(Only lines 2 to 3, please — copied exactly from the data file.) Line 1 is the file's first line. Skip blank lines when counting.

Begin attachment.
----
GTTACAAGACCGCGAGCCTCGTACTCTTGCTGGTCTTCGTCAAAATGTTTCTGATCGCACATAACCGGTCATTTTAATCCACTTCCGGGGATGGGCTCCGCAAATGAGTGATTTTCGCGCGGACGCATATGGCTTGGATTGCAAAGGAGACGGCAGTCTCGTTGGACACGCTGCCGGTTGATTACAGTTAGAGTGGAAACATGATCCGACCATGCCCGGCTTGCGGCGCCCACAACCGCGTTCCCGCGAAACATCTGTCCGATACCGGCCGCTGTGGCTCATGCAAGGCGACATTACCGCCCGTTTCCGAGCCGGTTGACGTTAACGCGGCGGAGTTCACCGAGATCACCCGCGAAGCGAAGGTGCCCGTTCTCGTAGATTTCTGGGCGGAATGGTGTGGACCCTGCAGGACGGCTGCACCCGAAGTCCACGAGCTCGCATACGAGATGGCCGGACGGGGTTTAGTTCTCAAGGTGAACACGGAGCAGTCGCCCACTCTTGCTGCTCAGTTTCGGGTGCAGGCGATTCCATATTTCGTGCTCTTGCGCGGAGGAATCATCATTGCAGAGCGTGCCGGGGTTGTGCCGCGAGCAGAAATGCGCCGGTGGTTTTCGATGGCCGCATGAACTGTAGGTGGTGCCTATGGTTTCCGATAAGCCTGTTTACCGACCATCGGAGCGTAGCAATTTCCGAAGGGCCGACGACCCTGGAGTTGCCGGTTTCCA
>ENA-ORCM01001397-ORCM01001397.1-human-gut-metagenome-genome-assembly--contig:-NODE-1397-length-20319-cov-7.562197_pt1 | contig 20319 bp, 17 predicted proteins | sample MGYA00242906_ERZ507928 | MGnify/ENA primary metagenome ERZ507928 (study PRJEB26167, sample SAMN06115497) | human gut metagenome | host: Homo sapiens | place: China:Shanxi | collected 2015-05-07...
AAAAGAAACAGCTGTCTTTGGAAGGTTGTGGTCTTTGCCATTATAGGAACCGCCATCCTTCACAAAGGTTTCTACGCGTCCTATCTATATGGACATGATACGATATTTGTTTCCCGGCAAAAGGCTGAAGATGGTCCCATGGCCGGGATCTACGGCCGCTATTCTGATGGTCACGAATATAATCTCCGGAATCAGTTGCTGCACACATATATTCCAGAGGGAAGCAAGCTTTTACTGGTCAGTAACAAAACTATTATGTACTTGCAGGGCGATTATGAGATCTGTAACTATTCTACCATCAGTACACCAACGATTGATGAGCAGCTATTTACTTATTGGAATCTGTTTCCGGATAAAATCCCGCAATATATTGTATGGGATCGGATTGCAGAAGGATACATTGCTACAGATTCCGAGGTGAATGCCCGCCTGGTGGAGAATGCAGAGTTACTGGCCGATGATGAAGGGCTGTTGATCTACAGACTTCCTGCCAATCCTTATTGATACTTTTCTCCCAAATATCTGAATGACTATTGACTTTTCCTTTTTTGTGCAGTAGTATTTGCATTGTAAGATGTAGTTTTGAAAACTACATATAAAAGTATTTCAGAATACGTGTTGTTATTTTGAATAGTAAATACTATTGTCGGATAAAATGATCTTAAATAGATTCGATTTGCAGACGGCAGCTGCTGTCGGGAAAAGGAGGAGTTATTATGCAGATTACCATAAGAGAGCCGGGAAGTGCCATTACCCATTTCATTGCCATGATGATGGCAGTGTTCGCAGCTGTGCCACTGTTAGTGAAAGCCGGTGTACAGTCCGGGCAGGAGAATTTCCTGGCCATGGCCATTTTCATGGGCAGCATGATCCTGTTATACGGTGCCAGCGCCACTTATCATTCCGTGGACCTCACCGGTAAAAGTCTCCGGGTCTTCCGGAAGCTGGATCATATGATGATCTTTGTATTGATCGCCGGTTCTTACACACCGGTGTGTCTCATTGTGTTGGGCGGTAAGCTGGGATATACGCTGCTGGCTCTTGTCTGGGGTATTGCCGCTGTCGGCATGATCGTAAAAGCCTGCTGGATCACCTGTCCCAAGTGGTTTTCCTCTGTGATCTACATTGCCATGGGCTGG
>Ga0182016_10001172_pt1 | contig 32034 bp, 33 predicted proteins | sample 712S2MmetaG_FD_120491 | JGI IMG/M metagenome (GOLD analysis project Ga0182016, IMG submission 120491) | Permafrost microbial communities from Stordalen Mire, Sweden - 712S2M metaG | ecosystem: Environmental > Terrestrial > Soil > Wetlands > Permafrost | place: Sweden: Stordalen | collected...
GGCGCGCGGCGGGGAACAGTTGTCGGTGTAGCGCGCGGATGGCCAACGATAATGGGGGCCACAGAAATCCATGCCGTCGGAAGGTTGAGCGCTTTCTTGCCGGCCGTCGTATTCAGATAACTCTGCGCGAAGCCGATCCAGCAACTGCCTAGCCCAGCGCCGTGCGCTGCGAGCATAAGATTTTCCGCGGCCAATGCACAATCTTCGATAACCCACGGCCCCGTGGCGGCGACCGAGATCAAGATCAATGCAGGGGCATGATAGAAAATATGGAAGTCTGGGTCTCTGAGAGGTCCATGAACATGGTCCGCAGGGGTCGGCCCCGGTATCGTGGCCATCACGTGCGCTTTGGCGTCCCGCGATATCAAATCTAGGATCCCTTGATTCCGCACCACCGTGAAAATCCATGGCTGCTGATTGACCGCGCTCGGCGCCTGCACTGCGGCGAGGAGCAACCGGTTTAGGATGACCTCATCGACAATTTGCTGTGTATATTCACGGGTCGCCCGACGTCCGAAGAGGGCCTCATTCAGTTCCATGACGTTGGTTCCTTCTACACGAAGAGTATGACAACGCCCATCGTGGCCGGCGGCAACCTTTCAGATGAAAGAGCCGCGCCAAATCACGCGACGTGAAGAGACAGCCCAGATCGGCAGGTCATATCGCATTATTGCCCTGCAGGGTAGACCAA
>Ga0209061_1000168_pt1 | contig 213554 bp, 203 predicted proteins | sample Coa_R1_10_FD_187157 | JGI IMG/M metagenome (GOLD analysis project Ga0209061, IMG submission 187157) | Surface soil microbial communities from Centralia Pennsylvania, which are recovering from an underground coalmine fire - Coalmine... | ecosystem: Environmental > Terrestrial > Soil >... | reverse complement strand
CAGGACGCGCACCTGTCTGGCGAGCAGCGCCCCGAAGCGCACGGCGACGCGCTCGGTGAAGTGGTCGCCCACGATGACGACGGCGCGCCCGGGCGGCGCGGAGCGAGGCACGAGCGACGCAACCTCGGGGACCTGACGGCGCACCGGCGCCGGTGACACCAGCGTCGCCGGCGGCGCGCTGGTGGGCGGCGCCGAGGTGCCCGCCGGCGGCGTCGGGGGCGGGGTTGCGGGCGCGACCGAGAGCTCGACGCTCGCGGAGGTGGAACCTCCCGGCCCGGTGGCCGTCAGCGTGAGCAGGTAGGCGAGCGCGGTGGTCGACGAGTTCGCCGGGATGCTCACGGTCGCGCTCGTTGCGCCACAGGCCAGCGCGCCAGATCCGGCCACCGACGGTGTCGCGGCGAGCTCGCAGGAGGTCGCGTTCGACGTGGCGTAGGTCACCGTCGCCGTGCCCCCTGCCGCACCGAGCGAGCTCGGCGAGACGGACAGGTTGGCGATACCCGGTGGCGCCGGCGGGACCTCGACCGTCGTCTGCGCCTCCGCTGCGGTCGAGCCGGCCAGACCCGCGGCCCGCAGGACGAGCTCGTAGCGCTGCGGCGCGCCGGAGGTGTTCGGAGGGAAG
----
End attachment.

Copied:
>ENA-ORCM01001397-ORCM01001397.1-human-gut-metagenome-genome-assembly--contig:-NODE-1397-length-20319-cov-7.562197_pt1 | contig 20319 bp, 17 predicted proteins | sample MGYA00242906_ERZ507928 | MGnify/ENA primary metagenome ERZ507928 (study PRJEB26167, sample SAMN06115497) | human gut metagenome | host: Homo sapiens | place: China:Shanxi | collected 2015-05-07...
AAAAGAAACAGCTGTCTTTGGAAGGTTGTGGTCTTTGCCATTATAGGAACCGCCATCCTTCACAAAGGTTTCTACGCGTCCTATCTATATGGACATGATACGATATTTGTTTCCCGGCAAAAGGCTGAAGATGGTCCCATGGCCGGGATCTACGGCCGCTATTCTGATGGTCACGAATATAATCTCCGGAATCAGTTGCTGCACACATATATTCCAGAGGGAAGCAAGCTTTTACTGGTCAGTAACAAAACTATTATGTACTTGCAGGGCGATTATGAGATCTGTAACTATTCTACCATCAGTACACCAACGATTGATGAGCAGCTATTTACTTATTGGAATCTGTTTCCGGATAAAATCCCGCAATATATTGTATGGGATCGGATTGCAGAAGGATACATTGCTACAGATTCCGAGGTGAATGCCCGCCTGGTGGAGAATGCAGAGTTACTGGCCGATGATGAAGGGCTGTTGATCTACAGACTTCCTGCCAATCCTTATTGATACTTTTCTCCCAAATATCTGAATGACTATTGACTTTTCCTTTTTTGTGCAGTAGTATTTGCATTGTAAGATGTAGTTTTGAAAACTACATATAAAAGTATTTCAGAATACGTGTTGTTATTTTGAATAGTAAATACTATTGTCGGATAAAATGATCTTAAATAGATTCGATTTGCAGACGGCAGCTGCTGTCGGGAAAAGGAGGAGTTATTATGCAGATTACCATAAGAGAGCCGGGAAGTGCCATTACCCATTTCATTGCCATGATGATGGCAGTGTTCGCAGCTGTGCCACTGTTAGTGAAAGCCGGTGTACAGTCCGGGCAGGAGAATTTCCTGGCCATGGCCATTTTCATGGGCAGCATGATCCTGTTATACGGTGCCAGCGCCACTTATCATTCCGTGGACCTCACCGGTAAAAGTCTCCGGGTCTTCCGGAAGCTGGATCATATGATGATCTTTGTATTGATCGCCGGTTCTTACACACCGGTGTGTCTCATTGTGTTGGGCGGTAAGCTGGGATATACGCTGCTGGCTCTTGTCTGGGGTATTGCCGCTGTCGGCATGATCGTAAAAGCCTGCTGGATCACCTGTCCCAAGTGGTTTTCCTCTGTGATCTACATTGCCATGGGCTGG